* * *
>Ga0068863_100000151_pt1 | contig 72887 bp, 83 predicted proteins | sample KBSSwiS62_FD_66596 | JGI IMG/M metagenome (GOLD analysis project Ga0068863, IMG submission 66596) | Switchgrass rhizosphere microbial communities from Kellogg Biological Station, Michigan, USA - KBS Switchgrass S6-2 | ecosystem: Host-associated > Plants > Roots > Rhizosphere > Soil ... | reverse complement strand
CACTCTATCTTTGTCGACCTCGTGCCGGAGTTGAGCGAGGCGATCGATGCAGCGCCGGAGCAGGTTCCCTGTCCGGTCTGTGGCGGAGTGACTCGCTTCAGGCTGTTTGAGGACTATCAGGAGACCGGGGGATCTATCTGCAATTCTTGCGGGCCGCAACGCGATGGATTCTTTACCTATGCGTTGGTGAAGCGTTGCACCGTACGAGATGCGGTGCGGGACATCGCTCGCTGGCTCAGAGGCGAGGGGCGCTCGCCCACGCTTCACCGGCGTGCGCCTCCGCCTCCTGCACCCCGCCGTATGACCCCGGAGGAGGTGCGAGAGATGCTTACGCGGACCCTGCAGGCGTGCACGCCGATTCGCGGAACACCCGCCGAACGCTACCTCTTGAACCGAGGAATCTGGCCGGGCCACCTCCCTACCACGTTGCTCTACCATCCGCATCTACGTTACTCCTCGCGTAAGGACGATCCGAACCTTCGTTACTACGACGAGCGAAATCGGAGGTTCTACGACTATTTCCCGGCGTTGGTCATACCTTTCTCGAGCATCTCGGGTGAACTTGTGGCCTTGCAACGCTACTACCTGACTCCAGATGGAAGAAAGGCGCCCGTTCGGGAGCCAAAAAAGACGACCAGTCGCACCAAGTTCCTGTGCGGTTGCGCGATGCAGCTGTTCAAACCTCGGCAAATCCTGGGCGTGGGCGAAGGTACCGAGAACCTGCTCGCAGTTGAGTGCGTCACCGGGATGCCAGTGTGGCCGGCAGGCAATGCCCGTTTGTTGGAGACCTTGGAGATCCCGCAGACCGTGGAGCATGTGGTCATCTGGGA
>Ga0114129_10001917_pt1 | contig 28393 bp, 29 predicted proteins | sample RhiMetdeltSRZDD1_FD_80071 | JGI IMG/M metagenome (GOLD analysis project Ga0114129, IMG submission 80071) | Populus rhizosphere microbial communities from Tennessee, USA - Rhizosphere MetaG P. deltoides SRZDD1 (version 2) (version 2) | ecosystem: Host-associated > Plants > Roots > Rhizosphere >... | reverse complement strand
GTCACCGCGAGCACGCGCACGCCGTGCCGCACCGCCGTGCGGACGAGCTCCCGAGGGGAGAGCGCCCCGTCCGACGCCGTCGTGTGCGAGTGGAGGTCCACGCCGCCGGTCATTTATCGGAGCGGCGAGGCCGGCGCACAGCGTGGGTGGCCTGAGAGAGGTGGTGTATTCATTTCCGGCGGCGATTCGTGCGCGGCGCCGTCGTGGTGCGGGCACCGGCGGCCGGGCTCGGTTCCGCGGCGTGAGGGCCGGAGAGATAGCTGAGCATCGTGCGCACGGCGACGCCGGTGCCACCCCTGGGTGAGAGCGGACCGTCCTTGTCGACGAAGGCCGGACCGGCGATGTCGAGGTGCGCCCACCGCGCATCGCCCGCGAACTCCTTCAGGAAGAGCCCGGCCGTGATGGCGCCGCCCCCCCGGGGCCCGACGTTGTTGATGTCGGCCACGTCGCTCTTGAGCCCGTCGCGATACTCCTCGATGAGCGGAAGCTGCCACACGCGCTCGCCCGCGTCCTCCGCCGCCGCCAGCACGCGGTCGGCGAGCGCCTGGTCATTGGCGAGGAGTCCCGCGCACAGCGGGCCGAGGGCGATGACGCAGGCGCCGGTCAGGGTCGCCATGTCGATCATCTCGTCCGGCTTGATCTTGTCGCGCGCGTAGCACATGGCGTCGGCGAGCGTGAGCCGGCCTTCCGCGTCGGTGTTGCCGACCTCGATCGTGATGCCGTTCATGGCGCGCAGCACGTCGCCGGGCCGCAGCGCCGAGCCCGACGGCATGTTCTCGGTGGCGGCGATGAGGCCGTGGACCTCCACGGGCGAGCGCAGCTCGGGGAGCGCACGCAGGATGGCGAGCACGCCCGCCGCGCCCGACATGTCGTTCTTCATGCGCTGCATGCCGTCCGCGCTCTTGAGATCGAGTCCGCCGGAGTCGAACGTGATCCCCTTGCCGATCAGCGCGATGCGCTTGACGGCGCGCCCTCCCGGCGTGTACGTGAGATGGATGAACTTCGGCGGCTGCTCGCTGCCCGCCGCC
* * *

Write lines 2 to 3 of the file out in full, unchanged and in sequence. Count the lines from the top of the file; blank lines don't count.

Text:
CACTCTATCTTTGTCGACCTCGTGCCGGAGTTGAGCGAGGCGATCGATGCAGCGCCGGAGCAGGTTCCCTGTCCGGTCTGTGGCGGAGTGACTCGCTTCAGGCTGTTTGAGGACTATCAGGAGACCGGGGGATCTATCTGCAATTCTTGCGGGCCGCAACGCGATGGATTCTTTACCTATGCGTTGGTGAAGCGTTGCACCGTACGAGATGCGGTGCGGGACATCGCTCGCTGGCTCAGAGGCGAGGGGCGCTCGCCCACGCTTCACCGGCGTGCGCCTCCGCCTCCTGCACCCCGCCGTATGACCCCGGAGGAGGTGCGAGAGATGCTTACGCGGACCCTGCAGGCGTGCACGCCGATTCGCGGAACACCCGCCGAACGCTACCTCTTGAACCGAGGAATCTGGCCGGGCCACCTCCCTACCACGTTGCTCTACCATCCGCATCTACGTTACTCCTCGCGTAAGGACGATCCGAACCTTCGTTACTACGACGAGCGAAATCGGAGGTTCTACGACTATTTCCCGGCGTTGGTCATACCTTTCTCGAGCATCTCGGGTGAACTTGTGGCCTTGCAACGCTACTACCTGACTCCAGATGGAAGAAAGGCGCCCGTTCGGGAGCCAAAAAAGACGACCAGTCGCACCAAGTTCCTGTGCGGTTGCGCGATGCAGCTGTTCAAACCTCGGCAAATCCTGGGCGTGGGCGAAGGTACCGAGAACCTGCTCGCAGTTGAGTGCGTCACCGGGATGCCAGTGTGGCCGGCAGGCAATGCCCGTTTGTTGGAGACCTTGGAGATCCCGCAGACCGTGGAGCATGTGGTCATCTGGGA
>Ga0114129_10001917_pt1 | contig 28393 bp, 29 predicted proteins | sample RhiMetdeltSRZDD1_FD_80071 | JGI IMG/M metagenome (GOLD analysis project Ga0114129, IMG submission 80071) | Populus rhizosphere microbial communities from Tennessee, USA - Rhizosphere MetaG P. deltoides SRZDD1 (version 2) (version 2) | ecosystem: Host-associated > Plants > Roots > Rhizosphere >... | reverse complement strand